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July 24, 2010

Carnival feels recession at 4-H Fair

Numbers slightly down from last year

ANDERSON, Ind. — Economists may be predicted a slow crawl out of the recession, but the carnival company at the Madison County 4-H Fair says the recession has affected business more this year than in previous years.

“Last year, it seemed like people weren’t taking trips, and they were going to the carnival,” said Dominic Macaroni, owner of Family Attractions and Amusement Company. “I feel like, this year, they have decided they’d rather spend that money on groceries than the carnival.”

The 2010 Madison County 4-H Fair ended Saturday. Both the carnival company and the fair’s underwriter, the Alexandria Kiwanis Club, reported a little less success than last year, though both were happy with the turnout, given the weather.

“We did pretty well,” said Kenny Summers, president of the Alexandria Kiwanis Club.

Macaroni said carnivals hadn’t felt the national recession until about a month ago, when his colleagues began reporting a sudden decline for the summer.

“I don’t know what those economists are seeing, but we have hundreds of people come up to that little window there saying, ‘Is there anything I can do?’” he said. “I know there’s a lot of people out of a job or probably doing things they had never done.”

The carnival company, which was responsible for rides and games at the 4-H fair for the first time, made less money this year than the previous company did in other years, according to Macaroni.

“We’re running a bit down,” he said. “But I think a lot of that has got to do with weather, heat and economy.”

Summers also reported a slight decrease in fair traffic this year.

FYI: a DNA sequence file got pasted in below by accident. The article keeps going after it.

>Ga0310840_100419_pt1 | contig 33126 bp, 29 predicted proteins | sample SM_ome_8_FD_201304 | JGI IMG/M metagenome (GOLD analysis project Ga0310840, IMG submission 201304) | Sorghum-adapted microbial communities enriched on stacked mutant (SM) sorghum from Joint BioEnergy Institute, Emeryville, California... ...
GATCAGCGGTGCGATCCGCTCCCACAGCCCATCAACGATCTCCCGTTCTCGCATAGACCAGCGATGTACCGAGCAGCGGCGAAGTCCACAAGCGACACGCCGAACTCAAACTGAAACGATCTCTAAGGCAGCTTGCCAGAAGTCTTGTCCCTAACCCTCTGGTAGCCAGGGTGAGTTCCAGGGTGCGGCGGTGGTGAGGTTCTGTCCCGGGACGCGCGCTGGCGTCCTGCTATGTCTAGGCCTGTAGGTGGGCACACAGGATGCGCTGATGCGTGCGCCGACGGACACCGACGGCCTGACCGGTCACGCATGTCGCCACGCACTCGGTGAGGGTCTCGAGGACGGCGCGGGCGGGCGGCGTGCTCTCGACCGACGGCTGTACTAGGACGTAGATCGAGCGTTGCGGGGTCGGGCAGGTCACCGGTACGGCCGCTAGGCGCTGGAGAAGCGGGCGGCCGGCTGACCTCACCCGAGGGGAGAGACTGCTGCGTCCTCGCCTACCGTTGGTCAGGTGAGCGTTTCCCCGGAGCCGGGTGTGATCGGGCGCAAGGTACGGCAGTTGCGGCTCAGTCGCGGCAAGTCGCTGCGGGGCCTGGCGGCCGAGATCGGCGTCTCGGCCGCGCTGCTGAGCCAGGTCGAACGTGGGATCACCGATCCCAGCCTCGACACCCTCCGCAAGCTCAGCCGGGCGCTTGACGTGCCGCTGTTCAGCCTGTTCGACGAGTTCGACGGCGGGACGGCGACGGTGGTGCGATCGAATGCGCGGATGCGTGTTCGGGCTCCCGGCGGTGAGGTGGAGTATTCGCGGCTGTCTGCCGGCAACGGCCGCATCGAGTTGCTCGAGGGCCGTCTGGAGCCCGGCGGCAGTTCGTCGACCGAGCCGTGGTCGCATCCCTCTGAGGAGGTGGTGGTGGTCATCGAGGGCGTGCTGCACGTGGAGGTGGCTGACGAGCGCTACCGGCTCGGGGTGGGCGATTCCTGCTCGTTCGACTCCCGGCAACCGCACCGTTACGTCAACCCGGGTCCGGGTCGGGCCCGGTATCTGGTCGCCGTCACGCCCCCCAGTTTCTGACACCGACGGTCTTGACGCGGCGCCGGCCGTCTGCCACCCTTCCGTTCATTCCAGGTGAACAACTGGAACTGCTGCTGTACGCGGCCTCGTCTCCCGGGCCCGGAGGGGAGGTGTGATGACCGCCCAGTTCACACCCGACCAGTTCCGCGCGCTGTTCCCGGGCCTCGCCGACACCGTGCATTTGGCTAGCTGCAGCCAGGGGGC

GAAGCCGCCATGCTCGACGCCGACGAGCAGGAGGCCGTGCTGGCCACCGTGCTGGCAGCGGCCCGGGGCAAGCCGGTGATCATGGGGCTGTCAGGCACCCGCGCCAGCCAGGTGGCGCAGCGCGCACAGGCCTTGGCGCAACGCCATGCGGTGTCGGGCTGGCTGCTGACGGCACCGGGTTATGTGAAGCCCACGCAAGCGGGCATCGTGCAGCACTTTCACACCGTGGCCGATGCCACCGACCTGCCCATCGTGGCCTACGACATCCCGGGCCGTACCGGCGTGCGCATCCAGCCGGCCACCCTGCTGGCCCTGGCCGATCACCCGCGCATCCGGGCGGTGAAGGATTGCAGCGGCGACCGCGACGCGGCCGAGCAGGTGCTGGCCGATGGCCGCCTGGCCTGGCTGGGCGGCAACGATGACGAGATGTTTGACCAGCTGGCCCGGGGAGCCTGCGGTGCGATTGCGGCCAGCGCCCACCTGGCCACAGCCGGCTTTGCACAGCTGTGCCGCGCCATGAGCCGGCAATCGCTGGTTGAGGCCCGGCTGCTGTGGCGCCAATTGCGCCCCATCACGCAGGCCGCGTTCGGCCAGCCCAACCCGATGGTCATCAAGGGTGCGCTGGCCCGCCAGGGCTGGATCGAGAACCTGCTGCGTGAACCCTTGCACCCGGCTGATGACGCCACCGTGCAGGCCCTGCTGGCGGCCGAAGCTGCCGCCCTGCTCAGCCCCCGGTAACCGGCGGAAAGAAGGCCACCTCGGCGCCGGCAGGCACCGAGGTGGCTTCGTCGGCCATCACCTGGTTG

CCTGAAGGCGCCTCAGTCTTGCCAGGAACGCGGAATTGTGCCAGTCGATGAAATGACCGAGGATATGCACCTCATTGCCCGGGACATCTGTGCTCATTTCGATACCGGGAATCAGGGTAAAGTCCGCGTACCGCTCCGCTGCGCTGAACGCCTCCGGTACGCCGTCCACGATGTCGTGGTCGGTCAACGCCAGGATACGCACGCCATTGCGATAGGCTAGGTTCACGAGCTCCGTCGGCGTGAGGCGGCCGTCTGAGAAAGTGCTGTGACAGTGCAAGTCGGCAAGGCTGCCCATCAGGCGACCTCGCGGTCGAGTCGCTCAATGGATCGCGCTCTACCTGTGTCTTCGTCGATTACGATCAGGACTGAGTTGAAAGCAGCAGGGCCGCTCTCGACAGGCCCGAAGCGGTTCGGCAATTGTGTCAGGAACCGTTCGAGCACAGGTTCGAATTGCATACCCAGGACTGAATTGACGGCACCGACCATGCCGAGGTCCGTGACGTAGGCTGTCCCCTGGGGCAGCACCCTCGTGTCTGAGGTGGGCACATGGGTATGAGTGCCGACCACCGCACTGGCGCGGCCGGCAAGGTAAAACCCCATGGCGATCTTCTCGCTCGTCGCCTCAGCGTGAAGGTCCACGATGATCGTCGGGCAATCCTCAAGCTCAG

“The heat hasn’t helped us much,” said Summers of the Kiwanis Club. “We’ve had three or so days that have just been treacherous.”

Summers said a couple of hogs died earlier in the week from heat exhaustion, but “everyone got real smart real quick.” No other animals died.

The temperature reached 92 degrees in Alexandria on Friday and 91 degrees on Saturday. Animals had to be hosed down constantly, and hardly anyone was seen without a beverage, ice cream or Popsicle.

It also rained three days of the fair. Macaroni said the wet weather came during down times, so it wasn’t so bad.

Both Summers and Macaroni said they would be changing some things next year for the fair.

“We want to see if we can get a little more fun to a lot more people,” Summers said.

Both said they’ll work to have more “bracelet days.” On those days, during designated times, anyone who pays $15 for a bracelet gets unlimited rides.

Melissa Hollingsworth, a Pendleton resident, said she brought her 7-year-old daughter Adriana Simon to the fair twice before Saturday’s third visit. One day, she said, they looked at the animals.

“Then we just couldn’t wait for bracelet day, so we had to take a day to ride the rides,” she said.

Though some consider fairs expensive, Hollingsworth said she thought the prices were better than at others. The Pendleton fair, she said, charged $20 for 22 tickets. The Alexandria fair charged $25 for 35 tickets.

And the only entrance fee was a $3 parking charge during certain hours, Summer said. That money, he said, “goes right back into the fair.”

As a yearly patron, Hollingsworth said she liked the fair more this year.

“It’s more open,” she said. “And, not because there are less people, but because of the setup.”

Contact Christina M. Wright, 640-4883, christina.wright@heraldbulletin.com.

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